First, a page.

A Black scholar stood by her assessment of Trump supporters despite an onslaught of conservative outrage.
Rutgers professor of women’s and gender studies Brittney Cooper argued that white conservatives are responsible for the failed response to the COVID-19 crisis but Black people are suffering the consequences. Her views were inspired, in part, by the social media behavior of a high school classmate who defended President Donald Trump’s widely derided musings at a White House press briefing about the efficacy of using disinfectants internally to fight the virus.
“They are literally willing to die from this clusterf–ked COVID response rather than admit that absolutely anybody other than him would have been a better president,” Cooper tweeted on Tuesday. “And when whiteness has a death wish, we are all in for a serious problem.”
She added, “Black people did not vote for this dude in any appreciable numbers. (Black men voted for him at 15% and they are dying the most.) No Black person deserves this and Black women knew it would be absolutely awful for him to be president. And now we all live in daily fear.”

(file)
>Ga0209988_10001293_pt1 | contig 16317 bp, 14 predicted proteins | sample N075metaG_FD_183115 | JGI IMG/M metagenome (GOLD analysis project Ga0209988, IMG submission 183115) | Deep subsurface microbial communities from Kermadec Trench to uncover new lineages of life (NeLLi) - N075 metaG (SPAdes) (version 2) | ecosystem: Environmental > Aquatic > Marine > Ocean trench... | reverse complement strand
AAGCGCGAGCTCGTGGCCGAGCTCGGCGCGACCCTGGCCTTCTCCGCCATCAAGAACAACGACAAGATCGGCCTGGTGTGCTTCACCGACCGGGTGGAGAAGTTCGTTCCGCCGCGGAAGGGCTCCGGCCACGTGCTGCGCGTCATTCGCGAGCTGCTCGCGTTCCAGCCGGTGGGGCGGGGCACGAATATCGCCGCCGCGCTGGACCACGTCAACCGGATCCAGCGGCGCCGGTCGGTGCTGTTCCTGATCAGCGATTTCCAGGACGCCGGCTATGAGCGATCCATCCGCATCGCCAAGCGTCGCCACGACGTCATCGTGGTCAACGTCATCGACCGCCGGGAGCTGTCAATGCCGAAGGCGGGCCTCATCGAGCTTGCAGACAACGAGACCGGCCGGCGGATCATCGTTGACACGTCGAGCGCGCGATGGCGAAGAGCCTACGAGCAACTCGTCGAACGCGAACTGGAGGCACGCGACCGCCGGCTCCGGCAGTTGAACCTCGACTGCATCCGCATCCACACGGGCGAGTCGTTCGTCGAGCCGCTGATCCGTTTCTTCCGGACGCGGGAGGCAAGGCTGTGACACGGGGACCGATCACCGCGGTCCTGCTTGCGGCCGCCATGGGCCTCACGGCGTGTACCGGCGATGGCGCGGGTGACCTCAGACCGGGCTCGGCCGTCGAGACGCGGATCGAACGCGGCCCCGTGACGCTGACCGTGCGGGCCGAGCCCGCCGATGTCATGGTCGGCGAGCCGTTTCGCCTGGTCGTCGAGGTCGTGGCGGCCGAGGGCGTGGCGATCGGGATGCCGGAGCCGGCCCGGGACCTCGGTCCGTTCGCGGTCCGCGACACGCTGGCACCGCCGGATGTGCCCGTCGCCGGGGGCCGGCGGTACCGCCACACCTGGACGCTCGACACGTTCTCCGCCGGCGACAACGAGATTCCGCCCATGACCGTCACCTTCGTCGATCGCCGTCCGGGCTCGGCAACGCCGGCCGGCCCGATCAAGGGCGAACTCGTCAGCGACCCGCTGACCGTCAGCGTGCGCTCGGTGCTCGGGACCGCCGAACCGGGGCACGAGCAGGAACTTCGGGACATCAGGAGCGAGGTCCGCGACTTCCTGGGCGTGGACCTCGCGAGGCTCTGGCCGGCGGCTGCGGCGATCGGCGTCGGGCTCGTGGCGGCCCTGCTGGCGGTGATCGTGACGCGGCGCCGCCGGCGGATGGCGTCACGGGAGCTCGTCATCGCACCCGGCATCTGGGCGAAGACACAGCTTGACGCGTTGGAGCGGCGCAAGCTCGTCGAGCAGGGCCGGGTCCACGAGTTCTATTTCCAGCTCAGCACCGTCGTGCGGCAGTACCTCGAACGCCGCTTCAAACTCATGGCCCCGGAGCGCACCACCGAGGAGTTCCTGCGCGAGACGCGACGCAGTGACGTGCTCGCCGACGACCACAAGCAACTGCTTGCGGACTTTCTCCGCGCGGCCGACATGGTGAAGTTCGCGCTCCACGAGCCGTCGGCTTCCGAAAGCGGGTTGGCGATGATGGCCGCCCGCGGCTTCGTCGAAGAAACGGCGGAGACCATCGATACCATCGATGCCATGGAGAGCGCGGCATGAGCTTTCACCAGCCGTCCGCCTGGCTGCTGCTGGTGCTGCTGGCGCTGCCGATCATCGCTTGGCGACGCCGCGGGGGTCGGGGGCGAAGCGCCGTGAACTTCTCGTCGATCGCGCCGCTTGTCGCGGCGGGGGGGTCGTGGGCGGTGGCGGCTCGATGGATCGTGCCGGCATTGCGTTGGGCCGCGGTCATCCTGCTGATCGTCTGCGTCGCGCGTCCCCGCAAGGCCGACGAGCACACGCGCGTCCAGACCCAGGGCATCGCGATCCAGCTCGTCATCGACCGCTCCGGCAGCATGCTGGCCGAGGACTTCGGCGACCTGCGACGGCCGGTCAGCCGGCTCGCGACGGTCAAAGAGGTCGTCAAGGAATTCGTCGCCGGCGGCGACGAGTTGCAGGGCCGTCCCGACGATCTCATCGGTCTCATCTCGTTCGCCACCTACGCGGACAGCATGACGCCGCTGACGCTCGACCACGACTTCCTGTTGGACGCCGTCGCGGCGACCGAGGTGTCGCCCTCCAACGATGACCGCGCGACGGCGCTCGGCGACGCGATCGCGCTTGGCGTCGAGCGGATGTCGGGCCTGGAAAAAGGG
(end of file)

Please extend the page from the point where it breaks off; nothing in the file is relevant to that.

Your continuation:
Cooper ended her Twitter thread with an f-bomb directed at Trump supporters.
“I am saying some obvious things this morning because as a country we are too good at skipping over the audience and we might as well say this to people as often as we can. F–k each and every Trump supporter. You all absolutely did this. You are to blame,” she declared before affirming the importance of Black life.
“Black Lives Matter. Black Lives with hypertension, diabetes, and asthma matter. Fat Black Lives matter. All Black Lives matter.”
Cooper’s words went viral, and right-wing trolls flocked to her page. Some of them urged other pro-Trump users to contact Rutgers University to get Cooper fired. Two days after her initial rant, the “Eloquent Rage” author addressed her haters.
“So I said what I meant. And I curse cuz I’m grown. I disdain every person who thought and thinks he’s a good leader, because that thinking has had material consequences for far too many of us,” Cooper tweeted on Thursday.
Cooper let them know she was not worried about job security since she is a tenured instructor.
“Just know a couple of things: 1.) I report threats to law enforcement and have had committed law enforcement support for many years now. 2.) I have tenure,” she wrote. “Rutgers won’t be firing me for tweets. That is all.”
In a statement to NJ.com, Rutgers University stated, “Dr. Cooper’s Twitter statements are her own personal statements and not those of the University.”